Of late, still in mind, they had the 2011 French Open final which, while extending Nadal's clay-court advantage over Federer to 12-2, wended through the first two sets in unpredictability, Federer looking haunted at almost claiming them.

In Miami, in 2004, did the 17-year-old Nadal seem nervous at the outset?

"No," Federer replied that night.

Who was this left-hander ranked No 36?

"When I play well," Nadal said that night, "I'm a very aggressive player with a good forehand and I fight very hard on the court."

Is that so?

Nadal entered the Federer-filled picture after the latter had won the 2003 Wimbledon and the 2004 Australian. The idea of watching Federer had begun to transcend the tennis-minded and find the aesthetes who just fancied beauty.

After Miami 2004, Federer-Nadal would not occur again until Miami 2005, and again in a French Open semi-final in 2005. The frequency built, then ebbed into the occasional: finals and semi-finals and round-robins that find the two still more than relevant.

In the stuffed years since Nadal's 6-3, 6-3 upset in Miami, they have tacked on 24 more grand slams to get to 16 and 10.

As those numbers built, they combined to forge what the uppermost rivalries forge, which is that somehow neither seems to occlude the other even partially. Their homes - Basel, Switzerland and Mallorca, Spain - seem to have ceased to matter as they have come to belong to the planet.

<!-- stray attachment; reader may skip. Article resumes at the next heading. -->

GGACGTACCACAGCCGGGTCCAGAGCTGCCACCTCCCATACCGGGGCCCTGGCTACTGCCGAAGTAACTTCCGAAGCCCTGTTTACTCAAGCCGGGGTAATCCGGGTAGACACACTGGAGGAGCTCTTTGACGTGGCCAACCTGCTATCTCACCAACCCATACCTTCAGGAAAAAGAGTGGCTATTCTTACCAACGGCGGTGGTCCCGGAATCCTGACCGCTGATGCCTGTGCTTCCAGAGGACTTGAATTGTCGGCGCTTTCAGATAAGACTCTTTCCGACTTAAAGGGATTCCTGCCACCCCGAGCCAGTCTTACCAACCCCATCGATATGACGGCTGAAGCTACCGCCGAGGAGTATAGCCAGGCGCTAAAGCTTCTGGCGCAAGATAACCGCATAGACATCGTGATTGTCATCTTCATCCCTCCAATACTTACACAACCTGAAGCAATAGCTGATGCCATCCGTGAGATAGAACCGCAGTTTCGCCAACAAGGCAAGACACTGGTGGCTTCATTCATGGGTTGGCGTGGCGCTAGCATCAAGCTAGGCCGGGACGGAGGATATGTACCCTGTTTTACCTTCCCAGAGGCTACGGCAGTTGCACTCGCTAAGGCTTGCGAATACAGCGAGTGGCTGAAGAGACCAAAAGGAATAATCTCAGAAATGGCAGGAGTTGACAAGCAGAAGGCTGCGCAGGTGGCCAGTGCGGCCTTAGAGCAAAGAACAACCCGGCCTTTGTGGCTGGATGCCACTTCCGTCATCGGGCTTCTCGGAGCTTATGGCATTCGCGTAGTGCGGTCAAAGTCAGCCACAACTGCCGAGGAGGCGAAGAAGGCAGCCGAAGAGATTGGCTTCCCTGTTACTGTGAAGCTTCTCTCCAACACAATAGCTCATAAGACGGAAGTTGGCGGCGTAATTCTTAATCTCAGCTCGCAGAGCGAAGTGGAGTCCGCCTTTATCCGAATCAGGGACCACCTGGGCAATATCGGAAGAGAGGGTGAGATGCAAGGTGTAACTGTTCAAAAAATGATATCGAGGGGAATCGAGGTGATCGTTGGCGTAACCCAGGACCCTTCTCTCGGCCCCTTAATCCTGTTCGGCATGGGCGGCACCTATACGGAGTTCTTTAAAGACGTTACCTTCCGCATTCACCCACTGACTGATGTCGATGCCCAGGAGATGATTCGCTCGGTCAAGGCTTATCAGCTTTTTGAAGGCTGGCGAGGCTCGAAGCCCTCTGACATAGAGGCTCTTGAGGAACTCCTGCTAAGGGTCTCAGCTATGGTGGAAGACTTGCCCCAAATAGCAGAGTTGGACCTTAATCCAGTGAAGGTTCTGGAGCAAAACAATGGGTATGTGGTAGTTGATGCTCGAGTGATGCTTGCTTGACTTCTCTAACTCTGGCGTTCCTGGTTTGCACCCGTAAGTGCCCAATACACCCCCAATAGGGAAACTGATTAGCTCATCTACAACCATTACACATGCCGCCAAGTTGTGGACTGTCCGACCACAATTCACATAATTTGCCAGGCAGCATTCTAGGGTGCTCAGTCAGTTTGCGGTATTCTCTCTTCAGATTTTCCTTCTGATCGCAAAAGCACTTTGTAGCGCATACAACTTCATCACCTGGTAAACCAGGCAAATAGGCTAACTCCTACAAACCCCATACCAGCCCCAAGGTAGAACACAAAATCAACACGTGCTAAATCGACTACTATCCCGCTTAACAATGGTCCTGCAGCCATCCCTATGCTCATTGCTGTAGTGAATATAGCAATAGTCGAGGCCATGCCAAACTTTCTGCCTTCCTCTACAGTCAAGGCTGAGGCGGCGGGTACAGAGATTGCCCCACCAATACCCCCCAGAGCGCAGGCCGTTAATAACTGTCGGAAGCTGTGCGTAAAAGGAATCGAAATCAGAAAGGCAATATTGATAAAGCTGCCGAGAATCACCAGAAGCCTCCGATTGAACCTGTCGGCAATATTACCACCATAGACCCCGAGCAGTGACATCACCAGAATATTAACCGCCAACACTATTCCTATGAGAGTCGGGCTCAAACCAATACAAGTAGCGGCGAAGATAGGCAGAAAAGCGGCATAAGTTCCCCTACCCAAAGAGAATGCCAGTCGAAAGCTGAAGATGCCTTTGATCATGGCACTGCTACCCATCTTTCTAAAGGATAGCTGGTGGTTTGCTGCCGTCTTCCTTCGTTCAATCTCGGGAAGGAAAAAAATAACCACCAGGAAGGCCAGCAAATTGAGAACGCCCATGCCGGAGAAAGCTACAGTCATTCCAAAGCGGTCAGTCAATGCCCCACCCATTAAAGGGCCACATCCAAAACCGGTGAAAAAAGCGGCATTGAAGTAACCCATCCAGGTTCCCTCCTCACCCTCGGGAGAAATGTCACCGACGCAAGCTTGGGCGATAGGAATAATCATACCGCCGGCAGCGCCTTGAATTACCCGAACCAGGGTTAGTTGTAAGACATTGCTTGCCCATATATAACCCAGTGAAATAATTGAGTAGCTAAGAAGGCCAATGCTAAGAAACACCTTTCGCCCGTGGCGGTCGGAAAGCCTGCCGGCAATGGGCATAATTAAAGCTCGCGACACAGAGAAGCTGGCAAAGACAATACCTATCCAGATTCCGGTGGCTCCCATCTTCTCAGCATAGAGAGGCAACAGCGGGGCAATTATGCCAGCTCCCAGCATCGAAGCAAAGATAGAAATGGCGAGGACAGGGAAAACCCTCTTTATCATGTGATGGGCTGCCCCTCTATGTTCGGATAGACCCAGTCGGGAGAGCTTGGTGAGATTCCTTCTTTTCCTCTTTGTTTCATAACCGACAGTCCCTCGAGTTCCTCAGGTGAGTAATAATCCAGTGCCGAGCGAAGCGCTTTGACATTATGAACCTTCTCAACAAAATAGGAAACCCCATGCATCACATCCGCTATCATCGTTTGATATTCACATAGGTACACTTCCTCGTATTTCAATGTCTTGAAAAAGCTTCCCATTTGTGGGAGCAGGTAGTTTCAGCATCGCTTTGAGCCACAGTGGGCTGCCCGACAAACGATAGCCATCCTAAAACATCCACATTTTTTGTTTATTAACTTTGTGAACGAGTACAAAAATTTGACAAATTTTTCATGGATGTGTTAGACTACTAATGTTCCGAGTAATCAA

So here we are, 2012 already, and still we get to see them out on the court together, their match a colossal grand slam semi-final and not some early-round farewell to the fading. They still star in a golden phase even if by now they have other company. All this time after Miami, and still in the middle of the remarkable.


Company name: Klipit

Started: 2022

Founders: Venkat Reddy, Mohammed Al Bulooki, Bilal Merchant, Asif Ahmed, Ovais Merchant

Based: Dubai, UAE

Industry: Digital receipts, finance, blockchain

Funding: $4 million

Investors: Privately/self-funded

UAE athletes heading to Paris 2024

Abdullah Humaid Al Muhairi, Abdullah Al Marri, Omar Al Marzooqi, Salem Al Suwaidi, and Ali Al Karbi (four to be selected).
Men: Narmandakh Bayanmunkh (66kg), Nugzari Tatalashvili (81kg), Aram Grigorian (90kg), Dzhafar Kostoev (100kg), Magomedomar Magomedomarov (+100kg); women's Khorloodoi Bishrelt (52kg).

Safia Al Sayegh (women's road race).

Men: Yousef Rashid Al Matroushi (100m freestyle); women: Maha Abdullah Al Shehi (200m freestyle).

Maryam Mohammed Al Farsi (women's 100 metres).


Company name: Clinicy
Started: 2017
Founders: Prince Mohammed Bin Abdulrahman, Abdullah bin Sulaiman Alobaid and Saud bin Sulaiman Alobaid
Based: Riyadh
Number of staff: 25
Sector: HealthTech
Total funding raised: More than $10 million
Investors: Middle East Venture Partners, Gate Capital, Kafou Group and Fadeed Investment


Company name: Co Chocolat

Started: 2017

Founders: Iman and Luchie Suguitan

Based: Dubai, UAE

Industry: Food

Funding: $1 million-plus

Investors: Fahad bin Juma, self-funding, family and friends

Alita: Battle Angel

Director: Robert Rodriguez

Stars: Rosa Salazar, Christoph Waltz, Keean Johnson

Four stars

The specs

Engine: 3.6 V6

Transmission: 8-speed auto

Power: 295bhp